The lost man being found, the party returned to camp and resumed its journey, exercising renewed caution, as the signs of Indians grew thicker as they moved on. Tracks of the savages' horses and the remains of their camp-fires were now of frequent occurrence, and the game along the trail was easily frightened, another sign of the late presence of Indians.

About noon some mounted Indians were discovered by the aid of the captain's field-glass, on a divide, evidently watching the movements of the party. They were supposed to be runners of some hostile tribe, who intended that night to steal upon them and take their horses, and possibly attempt to take their scalps. Toward night the same Indians were again observed following the trail of the party, and they were now satisfied the savages were dogging them. Having arrived at the margin of a small stream of very pure water, they halted for an hour or more, allowing the Indians, who were evidently watching every movement, to believe their intention was to camp for the night at that spot. As soon as the animals were sufficiently rested, however, and had filled themselves with the nutritious grass growing so luxuriantly all around them, they saddled up, first having added a large amount of fresh fuel to their fires, and started on. They made a detour to the north in order to deceive the savages as much as possible as to their real course. The ruse had the desired effect, for after travelling about ten miles farther, they slept soundly until the next morning, without fires, on a delicious piece of green sod.

At the first streak of dawn the men were in their saddles again, having outwitted the Indians completely. It was about the first of June; and one day, soon after they had gotten rid of their savage spies, one of the party was stricken down with a severe sickness, and they were compelled to lie in camp and attend to the sufferings of their unfortunate comrade. He had a high fever, grew delirious, and as in those days bleeding was considered a panacea for all the ills that flesh is heir to, the captain made several abortive attempts to draw the diseased blood from the poor man, but failed completely. He also dosed his victim with copious draughts of calomel, but the result was far from salutary; the man grew worse, but the party determined to remain with him until he did get better or death relieved him of his sufferings. Accordingly, to make themselves more secure from probable attacks of the Indians, they threw up a rude breastwork of earth, behind which they established themselves and felt thereafter a greater degree of security.

Some of the men were despatched on a hunt for meat, and shortly returned with part of the carcass of a young buffalo cow, and one antelope, which was the first they had been able to kill. The man who killed it said that he resorted to the tactics generally adopted by the Indians. The timid animal would not allow him to approach within rifle-shot, until he had excited its curiosity by fastening a handkerchief on the end of his ramrod. As soon as the antelope saw it, it gradually walked toward him until so near that he was assured that his piece would carry that far. It actually came within thirty yards of him, and he shot it while lying prone on the ground, the graceful animal noticing nothing but the white rag that had attracted its attention.

On the afternoon of that day a band of savages, mounted on fine horses, made their appearance near the camp, and looked upon the white men with great curiosity. It was soon learned that they were Pawnees, and with some little trouble they were enticed to come in, and a talk was had with their leader. They proved to be a party out after some Osages who had stolen a number of horses. They had been lucky enough to overtake them, and had killed nearly all the thieves, regained their horses, and had a number of the enemies' scalps. The Pawnees had met Captain Lewis the year before, and having received some presents from him were inclined to regard the whites as a friendly people. This impression the captain further confirmed by himself making them gifts of some tobacco and trifling trinkets. They were shown around the camp, and seemed to sympathize deeply with the sick man, who was lying on his blankets in a dying condition. They gathered some roots from the prairie, and assured the captain that if the man would take them he would certainly recover; they also urged their manner of sweating and bathing, but the appliances were not at hand, so the advice had to be declined.[8]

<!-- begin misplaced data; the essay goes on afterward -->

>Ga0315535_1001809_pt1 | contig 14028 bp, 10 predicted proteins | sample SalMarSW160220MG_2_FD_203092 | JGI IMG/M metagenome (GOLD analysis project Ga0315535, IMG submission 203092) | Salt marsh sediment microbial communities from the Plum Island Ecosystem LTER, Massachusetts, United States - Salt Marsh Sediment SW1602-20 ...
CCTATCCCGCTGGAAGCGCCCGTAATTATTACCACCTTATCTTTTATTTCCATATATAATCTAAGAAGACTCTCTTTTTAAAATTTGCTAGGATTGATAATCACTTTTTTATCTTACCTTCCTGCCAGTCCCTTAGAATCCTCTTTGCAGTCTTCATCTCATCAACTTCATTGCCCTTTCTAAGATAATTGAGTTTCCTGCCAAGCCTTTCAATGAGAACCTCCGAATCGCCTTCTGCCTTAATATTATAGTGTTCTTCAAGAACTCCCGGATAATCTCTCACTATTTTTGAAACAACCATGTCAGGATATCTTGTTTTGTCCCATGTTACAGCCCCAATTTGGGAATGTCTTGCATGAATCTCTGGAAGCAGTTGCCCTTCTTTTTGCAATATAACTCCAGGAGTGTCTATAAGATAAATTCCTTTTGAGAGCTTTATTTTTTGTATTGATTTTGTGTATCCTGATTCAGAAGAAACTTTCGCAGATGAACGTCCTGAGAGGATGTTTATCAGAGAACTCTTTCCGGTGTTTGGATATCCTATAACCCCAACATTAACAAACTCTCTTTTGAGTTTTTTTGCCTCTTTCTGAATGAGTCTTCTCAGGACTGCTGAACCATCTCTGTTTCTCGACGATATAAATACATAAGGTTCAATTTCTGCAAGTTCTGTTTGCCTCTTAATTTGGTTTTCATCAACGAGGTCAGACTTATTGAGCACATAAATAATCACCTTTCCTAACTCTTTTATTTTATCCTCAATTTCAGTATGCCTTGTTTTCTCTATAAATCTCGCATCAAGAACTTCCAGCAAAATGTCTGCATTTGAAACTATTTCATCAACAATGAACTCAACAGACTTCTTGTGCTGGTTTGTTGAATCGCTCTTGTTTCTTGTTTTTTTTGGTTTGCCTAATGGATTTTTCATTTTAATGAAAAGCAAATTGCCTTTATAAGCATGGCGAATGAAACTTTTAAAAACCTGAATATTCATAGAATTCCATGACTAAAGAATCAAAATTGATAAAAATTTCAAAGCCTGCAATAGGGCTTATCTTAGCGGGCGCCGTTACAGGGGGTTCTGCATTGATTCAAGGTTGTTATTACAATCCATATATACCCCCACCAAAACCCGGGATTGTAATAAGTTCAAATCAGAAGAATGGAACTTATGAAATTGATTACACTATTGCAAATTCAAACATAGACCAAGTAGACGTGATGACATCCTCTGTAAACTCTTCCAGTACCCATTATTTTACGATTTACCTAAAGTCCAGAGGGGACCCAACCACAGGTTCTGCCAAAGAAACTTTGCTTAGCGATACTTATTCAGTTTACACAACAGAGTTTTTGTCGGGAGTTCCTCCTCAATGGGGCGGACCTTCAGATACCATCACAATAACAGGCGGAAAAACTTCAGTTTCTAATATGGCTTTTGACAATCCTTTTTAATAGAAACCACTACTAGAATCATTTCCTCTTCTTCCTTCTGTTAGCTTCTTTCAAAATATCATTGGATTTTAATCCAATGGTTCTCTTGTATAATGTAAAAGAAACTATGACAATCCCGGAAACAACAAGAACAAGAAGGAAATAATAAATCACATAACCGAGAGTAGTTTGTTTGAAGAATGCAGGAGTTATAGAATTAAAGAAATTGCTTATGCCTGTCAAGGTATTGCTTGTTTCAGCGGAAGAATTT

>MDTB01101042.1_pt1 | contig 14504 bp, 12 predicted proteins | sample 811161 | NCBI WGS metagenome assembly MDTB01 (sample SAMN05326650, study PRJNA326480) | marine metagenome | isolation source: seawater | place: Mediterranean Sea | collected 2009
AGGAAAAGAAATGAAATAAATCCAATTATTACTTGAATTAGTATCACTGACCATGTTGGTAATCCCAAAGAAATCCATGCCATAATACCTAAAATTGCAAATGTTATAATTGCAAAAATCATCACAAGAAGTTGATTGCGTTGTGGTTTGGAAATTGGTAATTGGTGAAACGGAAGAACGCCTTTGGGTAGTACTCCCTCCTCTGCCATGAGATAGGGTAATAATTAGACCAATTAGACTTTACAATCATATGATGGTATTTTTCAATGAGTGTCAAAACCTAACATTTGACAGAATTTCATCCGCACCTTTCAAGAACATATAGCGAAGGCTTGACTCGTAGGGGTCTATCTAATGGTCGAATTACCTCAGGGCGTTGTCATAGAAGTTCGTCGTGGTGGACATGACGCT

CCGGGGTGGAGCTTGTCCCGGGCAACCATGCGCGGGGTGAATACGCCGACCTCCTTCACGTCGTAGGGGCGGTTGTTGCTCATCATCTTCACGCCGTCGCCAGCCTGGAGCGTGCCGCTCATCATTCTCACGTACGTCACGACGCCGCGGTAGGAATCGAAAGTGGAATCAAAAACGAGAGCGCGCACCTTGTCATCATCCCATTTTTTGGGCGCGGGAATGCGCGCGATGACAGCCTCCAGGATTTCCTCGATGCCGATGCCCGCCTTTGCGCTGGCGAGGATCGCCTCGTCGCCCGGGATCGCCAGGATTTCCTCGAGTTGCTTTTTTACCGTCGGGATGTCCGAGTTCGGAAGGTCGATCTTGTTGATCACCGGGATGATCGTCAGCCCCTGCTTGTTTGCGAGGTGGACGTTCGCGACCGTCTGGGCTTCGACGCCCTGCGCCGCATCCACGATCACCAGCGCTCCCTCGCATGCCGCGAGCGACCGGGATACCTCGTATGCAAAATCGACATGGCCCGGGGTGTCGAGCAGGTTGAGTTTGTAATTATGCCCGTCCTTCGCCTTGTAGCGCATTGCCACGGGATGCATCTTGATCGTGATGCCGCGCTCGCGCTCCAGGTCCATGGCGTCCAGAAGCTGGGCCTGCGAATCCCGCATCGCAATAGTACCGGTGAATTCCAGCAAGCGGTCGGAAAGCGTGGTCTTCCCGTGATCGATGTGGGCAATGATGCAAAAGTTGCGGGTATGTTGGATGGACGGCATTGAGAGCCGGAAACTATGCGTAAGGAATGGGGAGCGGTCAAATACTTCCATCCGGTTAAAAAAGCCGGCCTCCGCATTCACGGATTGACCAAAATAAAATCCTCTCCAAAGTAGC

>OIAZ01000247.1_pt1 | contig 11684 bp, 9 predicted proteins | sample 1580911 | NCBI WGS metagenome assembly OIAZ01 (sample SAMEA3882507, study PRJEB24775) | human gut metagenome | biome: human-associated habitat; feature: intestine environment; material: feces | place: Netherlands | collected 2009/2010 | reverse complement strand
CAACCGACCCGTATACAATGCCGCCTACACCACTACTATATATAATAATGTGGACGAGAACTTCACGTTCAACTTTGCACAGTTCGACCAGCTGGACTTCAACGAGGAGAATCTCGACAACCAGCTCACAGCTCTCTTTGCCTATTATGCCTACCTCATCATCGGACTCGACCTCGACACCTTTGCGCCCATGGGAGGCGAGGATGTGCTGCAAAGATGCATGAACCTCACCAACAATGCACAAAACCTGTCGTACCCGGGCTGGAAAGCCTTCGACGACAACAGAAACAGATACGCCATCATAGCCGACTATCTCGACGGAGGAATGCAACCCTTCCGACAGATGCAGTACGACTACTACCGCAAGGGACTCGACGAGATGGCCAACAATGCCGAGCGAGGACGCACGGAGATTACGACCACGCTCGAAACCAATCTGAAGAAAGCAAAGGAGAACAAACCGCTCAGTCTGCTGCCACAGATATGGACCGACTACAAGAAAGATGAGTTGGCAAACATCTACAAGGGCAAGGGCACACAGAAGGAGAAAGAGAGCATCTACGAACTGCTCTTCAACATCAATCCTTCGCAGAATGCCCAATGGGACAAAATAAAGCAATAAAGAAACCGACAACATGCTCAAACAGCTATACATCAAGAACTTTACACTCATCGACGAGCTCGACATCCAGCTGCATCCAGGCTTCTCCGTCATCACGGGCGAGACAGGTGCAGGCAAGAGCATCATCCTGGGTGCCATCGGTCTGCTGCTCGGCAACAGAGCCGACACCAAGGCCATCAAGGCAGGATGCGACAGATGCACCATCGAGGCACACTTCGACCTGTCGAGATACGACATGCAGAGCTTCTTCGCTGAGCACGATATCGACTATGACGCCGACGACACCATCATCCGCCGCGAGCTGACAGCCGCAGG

That evening the sick man died; an event that was looked for, but not so soon. His body was immediately wrapped in his blanket and deposited in a grave. On the bark of a tree standing near, his name, William Hamilton, and the date of his death were rudely carved with a jack-knife by one of the party.

Early in the morning the occupants of the camp were shocked at the sight of a pack of wolves most industriously at work on the grave trying to unearth the body of their unfortunate comrade. All the men suddenly and almost simultaneously attempted to fire their rifles at the pack, but were checked by the captain, who urged that the report of their arms might bring down upon them a band of Indians who were not so friendly as the Pawnees. With great difficulty the wolves were driven off, and the grave was covered with heavy logs and the largest stones that could be procured in the vicinity.

The party then continued on their journey, feeling very sad over the loss of Hamilton, for he was beloved by all on account of his sterling qualities.

In the afternoon a great commotion was noticed far ahead of them on the prairie. At first they could not determine its cause, but presently the captain, bringing his glass to bear upon the objects, discovered it to be a small band of wolves in full chase after a superannuated buffalo bull, which had been driven out of the herd by the younger ones.

The frightened animal was coming directly toward the party with the excited wolves close at his heels. There were twelve wolves, and evidently they had had a long chase, as both they and the buffalo were nearly exhausted. The party stopped to witness the novel fight, a scene so foreign to anything they had witnessed before. The wolves were close around the buffalo, snapping incessantly at his heels, in their endeavour to hamstring him. They did not hold on like a dog, but at every jump at the poor beast they would bring away a mouthful of his flesh, which they gulped down as they ran. So fierce was the chase that the famishing wolves did not observe the men until they came within ten yards of them; even then they did not appear to be much frightened, but scampered off a short distance, sat on their haunches, licked their bloody chops, and appeared to be waiting with the utmost impatience to renew the chase again. The buffalo had suffered severely, and he was ultimately brought to the ground. The party left him to his fate, and as they rode away they could see the ravenous pack, with fresh impetuosity, tearing the poor beast to pieces with true canine ferocity.